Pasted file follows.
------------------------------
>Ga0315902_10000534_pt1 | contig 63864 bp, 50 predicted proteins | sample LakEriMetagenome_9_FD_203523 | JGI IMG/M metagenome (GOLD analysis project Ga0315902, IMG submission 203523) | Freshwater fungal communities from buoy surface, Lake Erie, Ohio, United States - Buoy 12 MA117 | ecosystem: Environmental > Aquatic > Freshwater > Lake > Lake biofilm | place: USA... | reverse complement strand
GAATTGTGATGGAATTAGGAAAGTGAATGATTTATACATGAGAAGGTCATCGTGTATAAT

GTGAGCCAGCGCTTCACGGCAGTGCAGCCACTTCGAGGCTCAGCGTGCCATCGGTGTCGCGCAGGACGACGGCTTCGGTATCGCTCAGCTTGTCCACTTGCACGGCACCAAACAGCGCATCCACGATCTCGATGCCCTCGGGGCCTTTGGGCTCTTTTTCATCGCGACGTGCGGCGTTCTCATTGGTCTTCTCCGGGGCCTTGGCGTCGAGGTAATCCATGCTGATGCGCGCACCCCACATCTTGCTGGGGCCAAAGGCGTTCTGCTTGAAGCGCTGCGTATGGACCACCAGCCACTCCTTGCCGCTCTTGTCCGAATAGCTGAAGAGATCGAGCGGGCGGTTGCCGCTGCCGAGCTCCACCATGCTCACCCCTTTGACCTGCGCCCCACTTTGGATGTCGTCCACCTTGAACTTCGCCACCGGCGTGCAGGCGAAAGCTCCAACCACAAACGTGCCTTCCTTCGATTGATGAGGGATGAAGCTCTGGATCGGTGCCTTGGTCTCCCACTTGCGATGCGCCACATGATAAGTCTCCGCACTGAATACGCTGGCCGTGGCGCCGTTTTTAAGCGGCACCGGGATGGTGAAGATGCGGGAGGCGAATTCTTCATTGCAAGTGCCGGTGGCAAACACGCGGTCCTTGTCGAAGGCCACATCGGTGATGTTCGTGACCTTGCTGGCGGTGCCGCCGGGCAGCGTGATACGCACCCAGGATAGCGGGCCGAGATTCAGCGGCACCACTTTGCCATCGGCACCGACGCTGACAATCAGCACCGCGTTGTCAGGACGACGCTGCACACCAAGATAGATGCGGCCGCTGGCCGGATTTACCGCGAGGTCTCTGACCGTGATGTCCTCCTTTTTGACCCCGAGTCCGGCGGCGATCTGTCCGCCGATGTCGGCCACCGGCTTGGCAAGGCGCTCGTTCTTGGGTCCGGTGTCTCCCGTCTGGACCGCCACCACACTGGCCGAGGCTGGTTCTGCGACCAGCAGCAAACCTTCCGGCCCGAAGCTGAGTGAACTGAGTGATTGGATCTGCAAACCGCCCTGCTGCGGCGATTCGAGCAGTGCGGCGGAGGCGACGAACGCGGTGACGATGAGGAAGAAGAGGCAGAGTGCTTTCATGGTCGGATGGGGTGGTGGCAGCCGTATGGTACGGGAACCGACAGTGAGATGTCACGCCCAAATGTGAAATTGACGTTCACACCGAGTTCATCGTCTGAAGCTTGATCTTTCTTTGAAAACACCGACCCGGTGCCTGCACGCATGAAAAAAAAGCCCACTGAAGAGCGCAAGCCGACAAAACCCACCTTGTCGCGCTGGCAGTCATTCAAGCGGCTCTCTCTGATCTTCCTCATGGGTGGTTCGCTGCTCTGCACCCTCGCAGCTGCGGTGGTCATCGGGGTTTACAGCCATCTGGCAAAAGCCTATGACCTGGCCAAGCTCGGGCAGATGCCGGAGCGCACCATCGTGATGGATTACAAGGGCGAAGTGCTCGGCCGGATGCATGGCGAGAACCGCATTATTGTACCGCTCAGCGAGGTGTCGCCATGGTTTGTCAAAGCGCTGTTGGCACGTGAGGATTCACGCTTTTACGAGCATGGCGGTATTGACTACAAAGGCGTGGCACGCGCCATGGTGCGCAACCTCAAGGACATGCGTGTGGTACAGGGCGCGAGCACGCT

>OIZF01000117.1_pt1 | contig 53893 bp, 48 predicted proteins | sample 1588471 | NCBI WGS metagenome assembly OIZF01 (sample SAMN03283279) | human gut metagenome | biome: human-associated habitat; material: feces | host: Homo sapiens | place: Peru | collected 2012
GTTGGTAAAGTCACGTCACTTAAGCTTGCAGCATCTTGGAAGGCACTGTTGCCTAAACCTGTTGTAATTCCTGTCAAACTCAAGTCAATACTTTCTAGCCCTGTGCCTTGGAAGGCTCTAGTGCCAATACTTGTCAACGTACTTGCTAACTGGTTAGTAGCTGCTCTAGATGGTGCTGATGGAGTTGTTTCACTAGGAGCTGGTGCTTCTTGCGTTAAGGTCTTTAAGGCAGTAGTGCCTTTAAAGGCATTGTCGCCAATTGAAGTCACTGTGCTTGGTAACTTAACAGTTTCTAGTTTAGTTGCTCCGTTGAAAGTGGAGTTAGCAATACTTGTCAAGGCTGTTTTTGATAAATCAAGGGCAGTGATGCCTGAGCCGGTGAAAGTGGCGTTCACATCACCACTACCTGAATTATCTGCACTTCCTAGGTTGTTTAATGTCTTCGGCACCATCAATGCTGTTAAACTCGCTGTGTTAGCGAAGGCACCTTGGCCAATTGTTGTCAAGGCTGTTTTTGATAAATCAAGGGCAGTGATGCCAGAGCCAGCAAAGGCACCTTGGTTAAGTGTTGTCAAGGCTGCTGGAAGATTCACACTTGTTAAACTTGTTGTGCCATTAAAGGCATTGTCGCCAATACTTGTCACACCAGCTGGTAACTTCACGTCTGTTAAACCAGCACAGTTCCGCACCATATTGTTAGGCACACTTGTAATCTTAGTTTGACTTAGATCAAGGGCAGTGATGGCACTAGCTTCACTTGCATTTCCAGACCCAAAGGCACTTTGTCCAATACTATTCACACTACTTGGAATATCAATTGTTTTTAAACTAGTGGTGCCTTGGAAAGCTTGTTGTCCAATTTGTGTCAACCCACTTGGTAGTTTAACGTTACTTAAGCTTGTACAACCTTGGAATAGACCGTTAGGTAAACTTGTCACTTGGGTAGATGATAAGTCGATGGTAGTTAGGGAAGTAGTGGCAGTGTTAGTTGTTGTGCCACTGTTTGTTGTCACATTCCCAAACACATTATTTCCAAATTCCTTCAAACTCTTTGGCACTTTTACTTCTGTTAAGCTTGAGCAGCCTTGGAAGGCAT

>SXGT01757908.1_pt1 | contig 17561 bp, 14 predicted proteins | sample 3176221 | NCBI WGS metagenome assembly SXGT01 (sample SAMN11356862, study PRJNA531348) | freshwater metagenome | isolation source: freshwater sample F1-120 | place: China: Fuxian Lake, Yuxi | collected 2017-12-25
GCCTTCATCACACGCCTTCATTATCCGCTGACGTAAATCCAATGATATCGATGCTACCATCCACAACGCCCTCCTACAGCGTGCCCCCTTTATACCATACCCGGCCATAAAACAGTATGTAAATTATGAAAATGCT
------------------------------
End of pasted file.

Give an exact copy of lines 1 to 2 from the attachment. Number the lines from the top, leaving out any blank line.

>Ga0315902_10000534_pt1 | contig 63864 bp, 50 predicted proteins | sample LakEriMetagenome_9_FD_203523 | JGI IMG/M metagenome (GOLD analysis project Ga0315902, IMG submission 203523) | Freshwater fungal communities from buoy surface, Lake Erie, Ohio, United States - Buoy 12 MA117 | ecosystem: Environmental > Aquatic > Freshwater > Lake > Lake biofilm | place: USA... | reverse complement strand
GAATTGTGATGGAATTAGGAAAGTGAATGATTTATACATGAGAAGGTCATCGTGTATAAT